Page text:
Commercial and residential real estate sectors are among the hardest hit industries as the world remains under restrictions due to the coronavirus pandemic. The impact was massive and widespread and caught everyone by surprise.

For instance, nowhere in the landlord-tenant agreements can you read guidelines on how to conduct oneself in case of crippling pandemics. However, property management services must take it upon themselves to adapt and introduce changes to limit exposure and protect both current and prospective tenants. 

The pandemic grounded the world’s economy to a halt, even if the numbers have not yet reflected the long-term impact of COVID-19. According to the forecast published in April this year, the property management market is projected to hit $25.54 billion by the year 2025 from the $13.3 billion in 2017. Although the annual compound growth rate was estimated to be 8.5%, there should be some adjustments to the estimate considering how the real estate market was badly hit this year.

Property managers can immediately implement the following approaches:

  • Social distancing during repairs/visits — The Canadian government continues to update guidelines and recommendations on how to deal with COVID-19. Property management services are actively working with health departments and government agencies to minimize transmission and slow down the spread of the virus. According to Health Canada, individuals should stay at least 2 meters/six feet away from others. Property supervisors or repair technicians should be oriented on this guideline to make sure they do not put themselves and others at risk.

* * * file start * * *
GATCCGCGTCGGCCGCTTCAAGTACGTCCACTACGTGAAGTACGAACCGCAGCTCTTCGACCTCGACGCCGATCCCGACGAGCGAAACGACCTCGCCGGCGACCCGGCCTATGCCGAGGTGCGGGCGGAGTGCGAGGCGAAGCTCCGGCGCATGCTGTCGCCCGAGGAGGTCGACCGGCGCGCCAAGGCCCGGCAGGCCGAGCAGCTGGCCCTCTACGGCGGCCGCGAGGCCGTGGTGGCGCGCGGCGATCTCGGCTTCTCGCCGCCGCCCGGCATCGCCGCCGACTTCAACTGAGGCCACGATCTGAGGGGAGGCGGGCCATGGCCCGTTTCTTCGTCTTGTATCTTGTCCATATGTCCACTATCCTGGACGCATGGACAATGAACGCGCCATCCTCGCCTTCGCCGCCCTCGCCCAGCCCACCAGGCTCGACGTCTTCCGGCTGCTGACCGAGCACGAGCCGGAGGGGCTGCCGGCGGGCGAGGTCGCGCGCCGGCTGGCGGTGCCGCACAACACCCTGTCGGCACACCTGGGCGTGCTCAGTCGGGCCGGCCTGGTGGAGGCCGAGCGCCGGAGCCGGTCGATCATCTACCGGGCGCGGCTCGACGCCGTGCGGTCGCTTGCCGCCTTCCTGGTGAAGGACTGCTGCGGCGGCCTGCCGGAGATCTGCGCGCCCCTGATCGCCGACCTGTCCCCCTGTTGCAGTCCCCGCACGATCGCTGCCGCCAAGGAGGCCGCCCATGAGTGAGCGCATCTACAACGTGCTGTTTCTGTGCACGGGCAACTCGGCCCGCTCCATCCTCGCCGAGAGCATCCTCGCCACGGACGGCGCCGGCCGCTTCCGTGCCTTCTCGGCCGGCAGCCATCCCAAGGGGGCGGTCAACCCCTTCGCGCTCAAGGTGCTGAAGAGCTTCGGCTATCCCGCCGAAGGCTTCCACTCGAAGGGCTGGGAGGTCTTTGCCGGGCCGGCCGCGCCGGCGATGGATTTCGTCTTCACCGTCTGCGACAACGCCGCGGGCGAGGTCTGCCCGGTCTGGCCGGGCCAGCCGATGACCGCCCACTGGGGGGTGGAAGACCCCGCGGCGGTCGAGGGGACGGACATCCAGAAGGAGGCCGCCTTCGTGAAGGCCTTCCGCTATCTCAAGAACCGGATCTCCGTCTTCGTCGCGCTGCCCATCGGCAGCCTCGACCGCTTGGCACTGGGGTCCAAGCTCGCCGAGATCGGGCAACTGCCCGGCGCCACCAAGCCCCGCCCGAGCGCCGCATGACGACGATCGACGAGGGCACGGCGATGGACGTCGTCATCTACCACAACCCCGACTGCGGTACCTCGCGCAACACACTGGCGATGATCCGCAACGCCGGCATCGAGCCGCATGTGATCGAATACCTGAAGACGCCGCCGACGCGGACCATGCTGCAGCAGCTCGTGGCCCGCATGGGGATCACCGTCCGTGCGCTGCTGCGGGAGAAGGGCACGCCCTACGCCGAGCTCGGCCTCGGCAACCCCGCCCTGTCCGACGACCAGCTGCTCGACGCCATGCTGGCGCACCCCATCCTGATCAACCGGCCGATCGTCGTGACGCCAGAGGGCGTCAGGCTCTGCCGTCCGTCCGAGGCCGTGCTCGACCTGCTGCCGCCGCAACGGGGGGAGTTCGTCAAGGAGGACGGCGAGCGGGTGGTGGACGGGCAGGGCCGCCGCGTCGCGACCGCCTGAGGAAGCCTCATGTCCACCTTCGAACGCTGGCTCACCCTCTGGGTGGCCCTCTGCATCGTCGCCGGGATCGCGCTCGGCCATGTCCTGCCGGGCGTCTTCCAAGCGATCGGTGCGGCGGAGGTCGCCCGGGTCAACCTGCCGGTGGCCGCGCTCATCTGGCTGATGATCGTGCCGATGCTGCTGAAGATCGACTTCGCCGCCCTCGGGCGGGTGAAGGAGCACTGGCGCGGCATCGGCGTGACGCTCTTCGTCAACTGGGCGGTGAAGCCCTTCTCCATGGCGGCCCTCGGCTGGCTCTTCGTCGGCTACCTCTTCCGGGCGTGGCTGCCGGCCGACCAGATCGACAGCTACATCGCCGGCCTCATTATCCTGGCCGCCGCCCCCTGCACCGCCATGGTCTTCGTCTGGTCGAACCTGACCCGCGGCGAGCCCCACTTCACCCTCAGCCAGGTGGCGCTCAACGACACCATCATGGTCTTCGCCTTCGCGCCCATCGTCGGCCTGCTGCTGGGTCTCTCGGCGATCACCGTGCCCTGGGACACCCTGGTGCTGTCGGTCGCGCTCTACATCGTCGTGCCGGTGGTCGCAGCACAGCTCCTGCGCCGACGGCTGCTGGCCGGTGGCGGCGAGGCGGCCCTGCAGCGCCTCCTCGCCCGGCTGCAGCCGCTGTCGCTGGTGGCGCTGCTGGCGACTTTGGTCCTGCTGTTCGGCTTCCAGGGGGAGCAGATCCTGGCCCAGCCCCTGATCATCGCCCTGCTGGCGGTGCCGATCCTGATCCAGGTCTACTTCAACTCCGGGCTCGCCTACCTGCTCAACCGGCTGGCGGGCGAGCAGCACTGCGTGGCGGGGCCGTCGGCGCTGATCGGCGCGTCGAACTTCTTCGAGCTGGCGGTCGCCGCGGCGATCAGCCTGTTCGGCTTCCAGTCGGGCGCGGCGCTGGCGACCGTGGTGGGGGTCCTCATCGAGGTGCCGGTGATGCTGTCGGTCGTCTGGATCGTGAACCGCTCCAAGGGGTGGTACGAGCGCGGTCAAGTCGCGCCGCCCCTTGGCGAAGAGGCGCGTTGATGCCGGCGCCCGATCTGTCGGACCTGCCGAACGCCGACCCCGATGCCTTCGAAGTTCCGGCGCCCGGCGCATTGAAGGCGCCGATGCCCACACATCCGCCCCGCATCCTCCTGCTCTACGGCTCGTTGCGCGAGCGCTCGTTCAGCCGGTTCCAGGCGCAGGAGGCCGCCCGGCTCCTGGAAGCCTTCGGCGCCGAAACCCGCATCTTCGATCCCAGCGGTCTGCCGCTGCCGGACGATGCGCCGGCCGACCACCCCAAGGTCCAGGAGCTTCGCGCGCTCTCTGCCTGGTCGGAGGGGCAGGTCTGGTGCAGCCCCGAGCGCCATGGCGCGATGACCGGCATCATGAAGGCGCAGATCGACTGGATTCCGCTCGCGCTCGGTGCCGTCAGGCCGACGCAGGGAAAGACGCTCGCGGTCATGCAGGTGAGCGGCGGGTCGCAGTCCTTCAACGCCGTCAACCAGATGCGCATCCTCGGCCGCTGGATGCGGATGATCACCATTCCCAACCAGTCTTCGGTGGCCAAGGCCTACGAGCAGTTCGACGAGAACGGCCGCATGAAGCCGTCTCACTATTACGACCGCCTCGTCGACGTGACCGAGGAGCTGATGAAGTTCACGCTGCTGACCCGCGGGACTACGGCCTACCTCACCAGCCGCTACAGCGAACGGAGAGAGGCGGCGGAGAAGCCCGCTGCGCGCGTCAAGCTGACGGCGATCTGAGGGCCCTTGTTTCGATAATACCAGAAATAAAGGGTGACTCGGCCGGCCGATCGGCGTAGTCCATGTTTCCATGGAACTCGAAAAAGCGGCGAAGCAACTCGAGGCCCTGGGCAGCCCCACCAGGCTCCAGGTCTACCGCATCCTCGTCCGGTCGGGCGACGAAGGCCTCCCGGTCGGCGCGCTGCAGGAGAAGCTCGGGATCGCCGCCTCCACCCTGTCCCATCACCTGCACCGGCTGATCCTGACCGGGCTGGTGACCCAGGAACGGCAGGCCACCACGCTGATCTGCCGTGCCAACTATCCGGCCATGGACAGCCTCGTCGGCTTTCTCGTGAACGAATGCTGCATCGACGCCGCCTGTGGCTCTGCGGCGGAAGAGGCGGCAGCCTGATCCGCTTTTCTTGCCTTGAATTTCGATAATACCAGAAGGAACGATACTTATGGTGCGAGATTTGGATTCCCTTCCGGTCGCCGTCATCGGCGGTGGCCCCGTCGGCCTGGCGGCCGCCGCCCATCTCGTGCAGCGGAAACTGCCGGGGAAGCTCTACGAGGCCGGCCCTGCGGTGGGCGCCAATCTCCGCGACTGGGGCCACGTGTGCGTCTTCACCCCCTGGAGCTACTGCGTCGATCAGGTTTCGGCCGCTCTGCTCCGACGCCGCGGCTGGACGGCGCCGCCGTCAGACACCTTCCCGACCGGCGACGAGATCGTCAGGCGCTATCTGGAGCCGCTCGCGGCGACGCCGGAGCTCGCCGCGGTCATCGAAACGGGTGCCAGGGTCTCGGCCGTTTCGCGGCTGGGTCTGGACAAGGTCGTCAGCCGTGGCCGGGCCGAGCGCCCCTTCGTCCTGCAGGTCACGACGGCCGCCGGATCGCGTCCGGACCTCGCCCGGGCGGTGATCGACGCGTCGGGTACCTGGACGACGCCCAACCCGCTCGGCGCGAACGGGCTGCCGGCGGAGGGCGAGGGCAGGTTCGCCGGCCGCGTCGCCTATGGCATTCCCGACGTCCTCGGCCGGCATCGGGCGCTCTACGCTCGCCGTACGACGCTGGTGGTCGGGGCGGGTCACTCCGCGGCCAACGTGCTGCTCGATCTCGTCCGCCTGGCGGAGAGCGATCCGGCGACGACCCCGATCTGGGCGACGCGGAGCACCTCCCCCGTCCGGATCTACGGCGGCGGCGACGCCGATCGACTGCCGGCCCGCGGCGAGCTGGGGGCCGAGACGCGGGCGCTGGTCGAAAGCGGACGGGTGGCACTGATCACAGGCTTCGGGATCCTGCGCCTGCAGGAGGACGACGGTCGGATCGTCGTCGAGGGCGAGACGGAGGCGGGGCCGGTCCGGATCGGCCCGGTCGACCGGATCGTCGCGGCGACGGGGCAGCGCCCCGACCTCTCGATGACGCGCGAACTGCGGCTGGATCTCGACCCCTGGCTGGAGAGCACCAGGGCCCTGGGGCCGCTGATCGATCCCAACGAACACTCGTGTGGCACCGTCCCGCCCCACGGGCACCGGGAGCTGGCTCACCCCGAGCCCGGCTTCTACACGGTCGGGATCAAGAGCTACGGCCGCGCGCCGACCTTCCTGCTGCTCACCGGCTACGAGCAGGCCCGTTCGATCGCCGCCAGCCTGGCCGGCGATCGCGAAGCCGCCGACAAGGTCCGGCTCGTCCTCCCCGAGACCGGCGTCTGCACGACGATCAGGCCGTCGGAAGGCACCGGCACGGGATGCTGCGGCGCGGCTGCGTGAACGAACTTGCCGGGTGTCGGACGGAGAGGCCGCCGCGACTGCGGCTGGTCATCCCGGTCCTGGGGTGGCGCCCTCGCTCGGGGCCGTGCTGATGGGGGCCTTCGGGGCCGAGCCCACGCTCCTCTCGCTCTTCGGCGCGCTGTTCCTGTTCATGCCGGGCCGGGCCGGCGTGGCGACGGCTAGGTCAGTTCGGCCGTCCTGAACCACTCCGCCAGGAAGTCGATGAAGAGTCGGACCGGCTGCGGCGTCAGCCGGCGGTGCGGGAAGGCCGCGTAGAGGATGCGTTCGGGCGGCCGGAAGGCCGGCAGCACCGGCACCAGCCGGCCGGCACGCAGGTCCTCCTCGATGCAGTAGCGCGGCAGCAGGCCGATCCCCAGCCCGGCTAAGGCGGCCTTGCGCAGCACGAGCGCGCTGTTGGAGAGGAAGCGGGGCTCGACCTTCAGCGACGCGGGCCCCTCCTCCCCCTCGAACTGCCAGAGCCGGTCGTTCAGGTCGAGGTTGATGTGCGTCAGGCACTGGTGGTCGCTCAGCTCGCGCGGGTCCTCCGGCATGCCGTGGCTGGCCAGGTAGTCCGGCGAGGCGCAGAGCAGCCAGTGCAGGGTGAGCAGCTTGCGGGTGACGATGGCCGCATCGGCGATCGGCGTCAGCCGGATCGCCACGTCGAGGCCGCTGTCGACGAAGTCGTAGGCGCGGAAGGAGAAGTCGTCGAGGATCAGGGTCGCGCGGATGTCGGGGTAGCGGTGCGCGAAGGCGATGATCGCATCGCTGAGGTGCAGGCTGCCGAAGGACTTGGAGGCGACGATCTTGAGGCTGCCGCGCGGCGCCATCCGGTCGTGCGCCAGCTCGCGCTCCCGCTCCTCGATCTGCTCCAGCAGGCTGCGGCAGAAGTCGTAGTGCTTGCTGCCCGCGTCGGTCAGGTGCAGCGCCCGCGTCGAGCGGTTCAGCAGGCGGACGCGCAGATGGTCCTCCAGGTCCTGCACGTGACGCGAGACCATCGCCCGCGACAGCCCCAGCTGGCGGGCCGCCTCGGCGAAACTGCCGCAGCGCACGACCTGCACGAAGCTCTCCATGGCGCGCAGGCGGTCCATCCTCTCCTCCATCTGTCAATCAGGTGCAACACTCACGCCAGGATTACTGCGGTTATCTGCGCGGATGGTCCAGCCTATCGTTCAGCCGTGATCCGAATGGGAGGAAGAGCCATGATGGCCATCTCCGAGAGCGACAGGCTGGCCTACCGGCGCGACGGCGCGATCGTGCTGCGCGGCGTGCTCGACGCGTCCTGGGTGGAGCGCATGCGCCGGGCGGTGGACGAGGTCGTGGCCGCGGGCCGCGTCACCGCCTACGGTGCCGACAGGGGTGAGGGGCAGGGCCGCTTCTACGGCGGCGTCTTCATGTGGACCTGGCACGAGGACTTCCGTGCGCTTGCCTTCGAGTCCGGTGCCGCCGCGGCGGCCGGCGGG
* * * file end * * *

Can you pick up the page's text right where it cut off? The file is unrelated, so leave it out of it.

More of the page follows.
• Protection of yourself and tradespeople — You can take advantage of technology to protect your people. For example, virtual tours are an excellent way to still show the available space without necessarily bringing interested clients to the property itself. Virtual tours can either be live or pre-recorded videos that are uploaded to your website or social media pages. Employees are also advised to wear face masks, particularly indoors. For instance, coughing will produce 3,000 droplets, and it only takes 1,000 droplets to infect someone. Screening protocols should also be enforced, particularly workers who live in COVID-19 hotspot areas. The maintenance manager can inspect the property via Zoom or Facebook Live to also minimize contact. Work-from-home arrangements will also ensure that non-essential employees do not need to be onsite. Again, this will lessen the number of people gathered together.
  • Protection of the tenants — Distribute flyers or put up posters at strategic locations that can easily be read by tenants. The reading materials should contain new rules and guidelines amid the COVID-19. The safety rules should also include the property employees, the delivery staff, security personnel, and visitors. For instance, tenants may be instructed to limit the number of visitors until further notice. You should also install hand sanitizers and non-contact temperature scanners on entrances and high-traffic areas. Routinely disinfect and sanitize surfaces on bathrooms, elevators, door handles, HVAC, and the like. Digital contracts will also help protect both tenants and landlord and will allow you to stand out from the pack.